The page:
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Pure Appl. Chem., Vol. 70, No. 9, pp. v-vii 1998


Natural and anthropogenic environmental oestrogens:
the scientific basis for risk assessment

Executive summary

J.W. Jost, IUPAC, Executive Director

The title of this special issue of Pure and Applied Chemistry is "Natural and Anthropogenic Environmental Oestrogens: The Scientific Basis for Risk Assessment". The term "oestrogen" as used here is to be interpreted broadly to include both oestrogens and androgens and compounds that either mimic naturally occurring hormones or affect the hormone system. This subject is known by many names, "endocrine disrupters", "oestrogen mimics", "hormone disrupters". Each of these names focuses on one aspect of the subject.

The endocrine system in humans and animals has many components. The major components are the endocrine glands, such as the pituitary, thyroid and adrenal glands, the female ovaries and male testes. Hormones such as oestrogen are the messengers of the system, turning certain functions on or off. Hormones are transported in the blood in the free state or attached to carrier proteins and bind to specific receptors at target organs. Chemicals that are exogenous to the system can affect its operation at any of these points. One can envisage chemicals that mimic the action of an endogenous hormone, that compete for binding sites at the target organ, with no further effect. Other modes of action possible are binding to hormones to inactivate them, binding to the transport proteins or altering the synthesis or degradation pathways.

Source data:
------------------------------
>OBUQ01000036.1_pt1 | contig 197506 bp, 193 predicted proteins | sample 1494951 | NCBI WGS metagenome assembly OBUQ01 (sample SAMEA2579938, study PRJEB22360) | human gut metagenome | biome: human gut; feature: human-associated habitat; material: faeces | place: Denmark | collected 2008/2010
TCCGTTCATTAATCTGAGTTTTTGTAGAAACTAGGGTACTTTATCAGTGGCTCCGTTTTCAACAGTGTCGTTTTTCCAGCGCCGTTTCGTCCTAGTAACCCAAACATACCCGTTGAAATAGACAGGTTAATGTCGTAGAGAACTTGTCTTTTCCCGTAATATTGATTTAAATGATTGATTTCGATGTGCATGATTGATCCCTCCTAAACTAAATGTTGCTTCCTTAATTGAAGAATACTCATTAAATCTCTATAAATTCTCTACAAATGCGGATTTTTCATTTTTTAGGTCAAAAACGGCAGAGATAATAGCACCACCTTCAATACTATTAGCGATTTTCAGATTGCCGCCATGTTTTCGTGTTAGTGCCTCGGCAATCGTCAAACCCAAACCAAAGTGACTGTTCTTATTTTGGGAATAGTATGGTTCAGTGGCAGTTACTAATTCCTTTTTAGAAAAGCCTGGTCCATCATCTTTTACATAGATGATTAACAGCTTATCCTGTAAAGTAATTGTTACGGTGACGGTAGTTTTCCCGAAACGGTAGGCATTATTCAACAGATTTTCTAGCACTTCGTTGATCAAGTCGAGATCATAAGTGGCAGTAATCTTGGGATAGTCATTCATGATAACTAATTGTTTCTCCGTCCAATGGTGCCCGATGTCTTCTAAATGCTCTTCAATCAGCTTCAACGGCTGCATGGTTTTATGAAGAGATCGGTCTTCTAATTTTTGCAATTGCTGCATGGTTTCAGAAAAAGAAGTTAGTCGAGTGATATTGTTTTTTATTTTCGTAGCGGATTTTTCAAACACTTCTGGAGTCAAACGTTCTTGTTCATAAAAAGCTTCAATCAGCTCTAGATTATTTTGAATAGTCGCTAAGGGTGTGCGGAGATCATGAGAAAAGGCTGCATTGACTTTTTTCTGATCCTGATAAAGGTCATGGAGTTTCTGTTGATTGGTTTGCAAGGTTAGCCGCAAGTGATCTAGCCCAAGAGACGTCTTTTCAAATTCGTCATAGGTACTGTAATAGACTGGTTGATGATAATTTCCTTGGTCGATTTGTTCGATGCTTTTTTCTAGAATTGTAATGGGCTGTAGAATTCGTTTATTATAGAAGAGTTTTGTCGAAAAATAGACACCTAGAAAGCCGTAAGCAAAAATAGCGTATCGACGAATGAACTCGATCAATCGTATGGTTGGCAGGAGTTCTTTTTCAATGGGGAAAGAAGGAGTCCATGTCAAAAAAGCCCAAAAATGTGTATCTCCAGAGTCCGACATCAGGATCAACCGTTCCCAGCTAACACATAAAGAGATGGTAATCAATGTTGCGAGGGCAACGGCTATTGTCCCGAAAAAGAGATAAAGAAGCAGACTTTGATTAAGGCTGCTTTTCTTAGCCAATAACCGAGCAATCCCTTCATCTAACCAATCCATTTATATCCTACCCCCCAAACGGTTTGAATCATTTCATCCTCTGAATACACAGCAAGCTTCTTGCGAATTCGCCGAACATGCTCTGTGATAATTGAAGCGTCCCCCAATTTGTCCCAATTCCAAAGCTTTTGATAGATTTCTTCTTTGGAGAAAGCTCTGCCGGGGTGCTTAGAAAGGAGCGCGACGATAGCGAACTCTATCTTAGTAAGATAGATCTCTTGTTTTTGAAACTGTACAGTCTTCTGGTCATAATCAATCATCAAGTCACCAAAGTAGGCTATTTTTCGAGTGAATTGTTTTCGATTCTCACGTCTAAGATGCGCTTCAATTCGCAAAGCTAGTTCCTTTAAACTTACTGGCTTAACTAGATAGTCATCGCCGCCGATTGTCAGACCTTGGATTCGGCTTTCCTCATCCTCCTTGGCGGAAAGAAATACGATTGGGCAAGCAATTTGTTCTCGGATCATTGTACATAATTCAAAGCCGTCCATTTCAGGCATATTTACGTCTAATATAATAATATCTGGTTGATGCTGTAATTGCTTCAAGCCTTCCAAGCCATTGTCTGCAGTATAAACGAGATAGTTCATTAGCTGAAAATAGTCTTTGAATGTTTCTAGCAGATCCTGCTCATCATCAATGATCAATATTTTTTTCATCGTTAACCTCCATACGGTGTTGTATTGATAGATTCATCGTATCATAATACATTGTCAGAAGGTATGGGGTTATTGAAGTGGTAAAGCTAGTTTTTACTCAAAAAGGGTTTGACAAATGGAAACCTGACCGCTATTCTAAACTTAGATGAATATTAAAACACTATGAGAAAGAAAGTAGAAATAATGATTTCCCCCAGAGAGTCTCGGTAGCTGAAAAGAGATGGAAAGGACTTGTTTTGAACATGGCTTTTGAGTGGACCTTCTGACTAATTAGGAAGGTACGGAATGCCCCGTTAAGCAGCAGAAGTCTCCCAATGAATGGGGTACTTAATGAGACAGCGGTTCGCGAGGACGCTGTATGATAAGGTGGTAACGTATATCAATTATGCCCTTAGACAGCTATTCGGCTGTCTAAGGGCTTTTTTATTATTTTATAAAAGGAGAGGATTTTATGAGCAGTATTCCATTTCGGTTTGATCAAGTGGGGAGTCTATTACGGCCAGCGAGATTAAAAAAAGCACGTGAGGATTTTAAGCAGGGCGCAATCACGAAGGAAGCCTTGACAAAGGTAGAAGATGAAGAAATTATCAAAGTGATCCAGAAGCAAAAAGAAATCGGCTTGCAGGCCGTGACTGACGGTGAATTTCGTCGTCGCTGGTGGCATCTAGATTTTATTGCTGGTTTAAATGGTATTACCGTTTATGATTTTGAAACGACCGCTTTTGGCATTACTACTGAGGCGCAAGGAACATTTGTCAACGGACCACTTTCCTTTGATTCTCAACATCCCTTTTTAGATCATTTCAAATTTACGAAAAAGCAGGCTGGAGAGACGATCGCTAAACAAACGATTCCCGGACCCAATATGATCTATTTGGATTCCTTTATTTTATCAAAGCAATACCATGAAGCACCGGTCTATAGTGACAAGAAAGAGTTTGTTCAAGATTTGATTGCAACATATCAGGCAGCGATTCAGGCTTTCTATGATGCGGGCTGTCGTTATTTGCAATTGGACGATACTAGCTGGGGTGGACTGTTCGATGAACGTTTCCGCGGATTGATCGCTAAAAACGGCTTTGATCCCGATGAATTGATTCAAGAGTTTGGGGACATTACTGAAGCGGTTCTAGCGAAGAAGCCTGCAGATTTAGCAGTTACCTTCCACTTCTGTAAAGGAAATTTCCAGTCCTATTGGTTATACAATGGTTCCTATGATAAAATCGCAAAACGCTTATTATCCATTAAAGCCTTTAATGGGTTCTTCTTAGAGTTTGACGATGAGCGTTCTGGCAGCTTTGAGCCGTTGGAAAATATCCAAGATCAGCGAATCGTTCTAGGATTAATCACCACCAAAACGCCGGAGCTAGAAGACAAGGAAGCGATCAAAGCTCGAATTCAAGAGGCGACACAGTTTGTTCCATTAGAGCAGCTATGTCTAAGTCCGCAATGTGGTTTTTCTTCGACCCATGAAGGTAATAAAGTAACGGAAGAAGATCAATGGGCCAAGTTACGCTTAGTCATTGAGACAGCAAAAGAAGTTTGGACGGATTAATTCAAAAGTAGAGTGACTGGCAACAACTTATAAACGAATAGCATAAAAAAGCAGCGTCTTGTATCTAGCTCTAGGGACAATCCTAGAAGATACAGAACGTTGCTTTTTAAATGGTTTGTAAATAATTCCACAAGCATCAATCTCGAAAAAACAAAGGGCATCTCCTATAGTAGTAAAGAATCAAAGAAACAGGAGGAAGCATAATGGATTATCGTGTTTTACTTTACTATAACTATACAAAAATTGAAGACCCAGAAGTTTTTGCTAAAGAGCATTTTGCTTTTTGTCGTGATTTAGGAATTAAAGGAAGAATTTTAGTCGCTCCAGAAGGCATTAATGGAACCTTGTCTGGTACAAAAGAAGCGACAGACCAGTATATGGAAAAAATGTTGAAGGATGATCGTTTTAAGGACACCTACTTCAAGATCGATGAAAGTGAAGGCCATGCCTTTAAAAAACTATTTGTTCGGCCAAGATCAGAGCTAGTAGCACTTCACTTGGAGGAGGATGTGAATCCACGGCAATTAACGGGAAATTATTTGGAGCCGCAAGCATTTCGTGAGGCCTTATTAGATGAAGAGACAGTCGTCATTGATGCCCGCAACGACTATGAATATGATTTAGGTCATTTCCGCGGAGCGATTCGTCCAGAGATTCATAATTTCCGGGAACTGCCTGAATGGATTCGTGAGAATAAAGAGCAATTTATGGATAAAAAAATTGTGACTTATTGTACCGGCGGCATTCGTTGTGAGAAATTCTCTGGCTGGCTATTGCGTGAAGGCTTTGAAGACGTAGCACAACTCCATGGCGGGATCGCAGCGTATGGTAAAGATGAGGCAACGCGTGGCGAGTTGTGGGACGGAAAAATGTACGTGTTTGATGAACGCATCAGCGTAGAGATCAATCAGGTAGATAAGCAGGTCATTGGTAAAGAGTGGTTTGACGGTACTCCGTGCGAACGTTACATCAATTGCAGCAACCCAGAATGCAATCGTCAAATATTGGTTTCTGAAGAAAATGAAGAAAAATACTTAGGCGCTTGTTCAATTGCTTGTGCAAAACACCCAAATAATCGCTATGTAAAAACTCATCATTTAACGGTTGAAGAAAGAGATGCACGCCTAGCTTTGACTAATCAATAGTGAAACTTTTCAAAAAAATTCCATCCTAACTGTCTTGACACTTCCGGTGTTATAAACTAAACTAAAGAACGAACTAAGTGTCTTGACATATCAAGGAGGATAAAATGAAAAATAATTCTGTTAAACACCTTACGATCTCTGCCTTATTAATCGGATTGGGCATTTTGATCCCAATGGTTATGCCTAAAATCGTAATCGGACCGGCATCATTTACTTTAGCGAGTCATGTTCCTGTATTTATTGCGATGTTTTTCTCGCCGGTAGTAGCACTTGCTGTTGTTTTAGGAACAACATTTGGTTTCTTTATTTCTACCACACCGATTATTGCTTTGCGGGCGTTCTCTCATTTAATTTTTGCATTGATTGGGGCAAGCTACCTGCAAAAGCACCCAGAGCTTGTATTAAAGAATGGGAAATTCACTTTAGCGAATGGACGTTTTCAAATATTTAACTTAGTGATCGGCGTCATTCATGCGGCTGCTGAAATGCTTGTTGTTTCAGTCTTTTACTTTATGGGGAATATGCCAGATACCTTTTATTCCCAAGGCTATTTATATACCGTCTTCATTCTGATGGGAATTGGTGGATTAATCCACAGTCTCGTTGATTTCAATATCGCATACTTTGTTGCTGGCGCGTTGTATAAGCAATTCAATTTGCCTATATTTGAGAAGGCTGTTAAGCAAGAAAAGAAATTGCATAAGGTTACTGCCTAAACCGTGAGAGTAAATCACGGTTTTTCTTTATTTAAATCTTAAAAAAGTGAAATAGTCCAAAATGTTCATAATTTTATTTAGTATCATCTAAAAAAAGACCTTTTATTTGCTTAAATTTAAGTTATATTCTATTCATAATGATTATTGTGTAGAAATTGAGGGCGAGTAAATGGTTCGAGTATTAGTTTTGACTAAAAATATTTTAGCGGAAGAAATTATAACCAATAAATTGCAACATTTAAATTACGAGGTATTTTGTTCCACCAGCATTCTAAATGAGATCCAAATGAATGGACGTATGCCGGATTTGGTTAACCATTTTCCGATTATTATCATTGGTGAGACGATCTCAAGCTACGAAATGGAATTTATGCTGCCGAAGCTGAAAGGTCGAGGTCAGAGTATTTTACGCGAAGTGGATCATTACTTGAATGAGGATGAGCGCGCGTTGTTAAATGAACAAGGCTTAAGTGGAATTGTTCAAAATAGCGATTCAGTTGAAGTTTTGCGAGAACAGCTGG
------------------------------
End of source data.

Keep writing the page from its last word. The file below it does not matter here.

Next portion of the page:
Effects from anthropogenic chemicals have been claimed to cause reproductive and developmental problems in animals and humans. The best known summary of the case for the existence of a problem is the book "Our Stolen Future" by Theo Colborn, Dianne Dumanoski and John Peterson Myers, Dutton, 1996. The history of environmental oestrogens as a public policy issue includes statements from workshops such as the "Work Session on Chemically-induced Alterations in the Developing Immune System: The Wild life/Human Connection, Racine, Wisconsin, USA, February 1995" and "Statement from the Work Session on Environmental Endocrine Disrupting Chemicals: Neural, Endocrine and Behavioral Effects, Erice, Sicily, November 1995." The US Environmental Protection Agency has issued a "Special Report on Environmental Endocrine Disruption: An Effects Assessment and Analysis", EPA/630/R-96/012, February 1997. The Organisation for Economic Co-operation and Development (OECD) has adopted the following working definition for an endocrine disrupting chemical (EDC) and a potential EDC as agreed upon by an European Union / World Health Organization / OECD Workshop in Weybridge, UK in December 1996:

"An endocrine disrupting chemical (EDC) is an exogenous substance that causes adverse health effects in an intact organism, or its progeny, consequent to changes in endocrine function".